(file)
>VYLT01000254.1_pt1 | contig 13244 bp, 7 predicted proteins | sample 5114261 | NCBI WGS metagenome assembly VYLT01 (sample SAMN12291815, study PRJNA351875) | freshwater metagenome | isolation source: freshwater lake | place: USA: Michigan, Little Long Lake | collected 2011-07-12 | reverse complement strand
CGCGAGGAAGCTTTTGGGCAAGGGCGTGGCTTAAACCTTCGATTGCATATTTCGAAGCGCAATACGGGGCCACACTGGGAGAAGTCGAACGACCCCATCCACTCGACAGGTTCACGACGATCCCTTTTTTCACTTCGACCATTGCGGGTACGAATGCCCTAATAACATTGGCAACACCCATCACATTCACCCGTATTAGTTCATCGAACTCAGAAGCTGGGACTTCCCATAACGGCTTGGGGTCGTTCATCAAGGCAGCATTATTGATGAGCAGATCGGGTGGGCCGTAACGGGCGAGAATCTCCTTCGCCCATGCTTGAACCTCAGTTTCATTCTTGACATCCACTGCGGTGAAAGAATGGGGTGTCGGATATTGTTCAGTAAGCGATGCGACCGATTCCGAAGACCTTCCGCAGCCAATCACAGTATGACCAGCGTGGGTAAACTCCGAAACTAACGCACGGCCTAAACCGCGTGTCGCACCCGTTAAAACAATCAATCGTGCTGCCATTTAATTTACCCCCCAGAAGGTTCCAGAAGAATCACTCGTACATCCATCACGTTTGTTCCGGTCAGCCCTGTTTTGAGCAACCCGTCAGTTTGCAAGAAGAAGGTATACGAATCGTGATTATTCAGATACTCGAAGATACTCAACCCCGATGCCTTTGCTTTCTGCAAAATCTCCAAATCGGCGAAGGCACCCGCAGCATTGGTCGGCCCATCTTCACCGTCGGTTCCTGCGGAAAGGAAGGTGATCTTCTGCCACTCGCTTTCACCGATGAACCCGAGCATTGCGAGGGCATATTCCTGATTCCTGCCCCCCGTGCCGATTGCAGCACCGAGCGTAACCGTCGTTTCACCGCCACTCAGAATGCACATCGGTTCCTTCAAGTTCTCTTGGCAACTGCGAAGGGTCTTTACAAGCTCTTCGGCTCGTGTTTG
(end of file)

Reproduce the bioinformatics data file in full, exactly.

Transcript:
>VYLT01000254.1_pt1 | contig 13244 bp, 7 predicted proteins | sample 5114261 | NCBI WGS metagenome assembly VYLT01 (sample SAMN12291815, study PRJNA351875) | freshwater metagenome | isolation source: freshwater lake | place: USA: Michigan, Little Long Lake | collected 2011-07-12 | reverse complement strand
CGCGAGGAAGCTTTTGGGCAAGGGCGTGGCTTAAACCTTCGATTGCATATTTCGAAGCGCAATACGGGGCCACACTGGGAGAAGTCGAACGACCCCATCCACTCGACAGGTTCACGACGATCCCTTTTTTCACTTCGACCATTGCGGGTACGAATGCCCTAATAACATTGGCAACACCCATCACATTCACCCGTATTAGTTCATCGAACTCAGAAGCTGGGACTTCCCATAACGGCTTGGGGTCGTTCATCAAGGCAGCATTATTGATGAGCAGATCGGGTGGGCCGTAACGGGCGAGAATCTCCTTCGCCCATGCTTGAACCTCAGTTTCATTCTTGACATCCACTGCGGTGAAAGAATGGGGTGTCGGATATTGTTCAGTAAGCGATGCGACCGATTCCGAAGACCTTCCGCAGCCAATCACAGTATGACCAGCGTGGGTAAACTCCGAAACTAACGCACGGCCTAAACCGCGTGTCGCACCCGTTAAAACAATCAATCGTGCTGCCATTTAATTTACCCCCCAGAAGGTTCCAGAAGAATCACTCGTACATCCATCACGTTTGTTCCGGTCAGCCCTGTTTTGAGCAACCCGTCAGTTTGCAAGAAGAAGGTATACGAATCGTGATTATTCAGATACTCGAAGATACTCAACCCCGATGCCTTTGCTTTCTGCAAAATCTCCAAATCGGCGAAGGCACCCGCAGCATTGGTCGGCCCATCTTCACCGTCGGTTCCTGCGGAAAGGAAGGTGATCTTCTGCCACTCGCTTTCACCGATGAACCCGAGCATTGCGAGGGCATATTCCTGATTCCTGCCCCCCGTGCCGATTGCAGCACCGAGCGTAACCGTCGTTTCACCGCCACTCAGAATGCACATCGGTTCCTTCAAGTTCTCTTGGCAACTGCGAAGGGTCTTTACAAGCTCTTCGGCTCGTGTTTG